After the growing professionalization of architecture, the Netherlands hosted its first architecture exhibitions in the mid-19th century. This initiative was driven by two organizations: the Maatschappij tot Bevordering der Bouwkunst (Society for the Promotion of Architecture) and the Geneootschap Architectura et Amicitia (Architectura et Amicitia Society). Soon, they realized how valuable exhibitions could be for propagandizing and educating. By the end of the 19th century, large-scale international exhibitions in the Netherlands demanded a centrally headed “representative Dutch delegation”.
The Exhibition Council for Architecture and Related Arts was established around 1920 to deal with this need, aiming to organize exhibitions that would promote the flourishing of the arts. Various societies representing architecture, ornamental, artisanal, and applied arts served on the council. Between 1925 and 1935, a collection of photographs was compiled to highlight Dutch architecture’s best features. The collection was used in numerous exhibitions, including the World Fairs in Paris in 1925 and Brussels in 1935. These photographs were taken to depict an ideal vision of architecture: they emphasize architecture’s artistic and aesthetic expressions.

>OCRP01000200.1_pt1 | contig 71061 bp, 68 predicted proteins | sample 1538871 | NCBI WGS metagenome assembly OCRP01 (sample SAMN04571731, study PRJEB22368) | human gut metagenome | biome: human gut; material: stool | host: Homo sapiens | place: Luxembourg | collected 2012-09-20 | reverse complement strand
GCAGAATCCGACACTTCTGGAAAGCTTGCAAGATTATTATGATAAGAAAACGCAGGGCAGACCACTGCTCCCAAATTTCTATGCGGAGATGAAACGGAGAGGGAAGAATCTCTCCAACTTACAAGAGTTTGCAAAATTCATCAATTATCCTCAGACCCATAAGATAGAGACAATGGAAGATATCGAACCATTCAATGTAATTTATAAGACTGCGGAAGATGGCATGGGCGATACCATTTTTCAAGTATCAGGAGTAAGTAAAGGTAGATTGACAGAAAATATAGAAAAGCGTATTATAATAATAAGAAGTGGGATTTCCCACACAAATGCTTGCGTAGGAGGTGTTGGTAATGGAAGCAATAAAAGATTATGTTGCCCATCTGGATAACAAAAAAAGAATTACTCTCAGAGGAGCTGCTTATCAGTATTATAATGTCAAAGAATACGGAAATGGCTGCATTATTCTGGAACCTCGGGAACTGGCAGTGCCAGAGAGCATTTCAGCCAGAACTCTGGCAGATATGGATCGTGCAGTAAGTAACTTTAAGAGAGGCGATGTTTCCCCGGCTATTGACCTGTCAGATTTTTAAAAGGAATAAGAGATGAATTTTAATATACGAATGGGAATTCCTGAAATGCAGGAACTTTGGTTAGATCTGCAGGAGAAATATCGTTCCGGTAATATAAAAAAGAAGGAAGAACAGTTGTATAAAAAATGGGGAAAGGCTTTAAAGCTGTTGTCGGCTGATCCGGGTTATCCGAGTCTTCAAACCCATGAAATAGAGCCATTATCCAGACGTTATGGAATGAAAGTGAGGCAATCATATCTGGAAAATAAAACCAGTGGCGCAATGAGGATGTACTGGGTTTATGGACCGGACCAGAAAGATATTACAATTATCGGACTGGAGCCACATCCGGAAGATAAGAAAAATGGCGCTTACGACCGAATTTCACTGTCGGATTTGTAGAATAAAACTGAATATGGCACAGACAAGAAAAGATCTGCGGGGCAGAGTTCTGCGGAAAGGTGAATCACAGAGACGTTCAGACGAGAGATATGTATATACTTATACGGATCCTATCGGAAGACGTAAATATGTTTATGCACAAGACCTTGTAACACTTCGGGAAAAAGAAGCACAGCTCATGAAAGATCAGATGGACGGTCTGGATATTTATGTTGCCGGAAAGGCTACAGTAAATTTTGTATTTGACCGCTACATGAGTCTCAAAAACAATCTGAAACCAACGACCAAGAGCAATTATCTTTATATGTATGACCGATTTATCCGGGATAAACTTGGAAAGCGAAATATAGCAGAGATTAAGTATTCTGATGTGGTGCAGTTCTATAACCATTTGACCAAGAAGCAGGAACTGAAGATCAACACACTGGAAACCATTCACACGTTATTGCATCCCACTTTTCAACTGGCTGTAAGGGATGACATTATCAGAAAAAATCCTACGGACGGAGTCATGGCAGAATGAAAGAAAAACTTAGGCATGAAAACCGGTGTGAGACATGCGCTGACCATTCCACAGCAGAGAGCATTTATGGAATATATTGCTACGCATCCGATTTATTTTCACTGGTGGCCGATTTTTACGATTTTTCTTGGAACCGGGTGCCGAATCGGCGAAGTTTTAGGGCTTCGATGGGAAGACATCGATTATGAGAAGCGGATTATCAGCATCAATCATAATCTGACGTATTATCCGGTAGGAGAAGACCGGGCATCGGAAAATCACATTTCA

These photos from Het Nieuwe Instituut are part of the Exhibition Council collection, which shows the interior design of Dutch houses during the 1930s.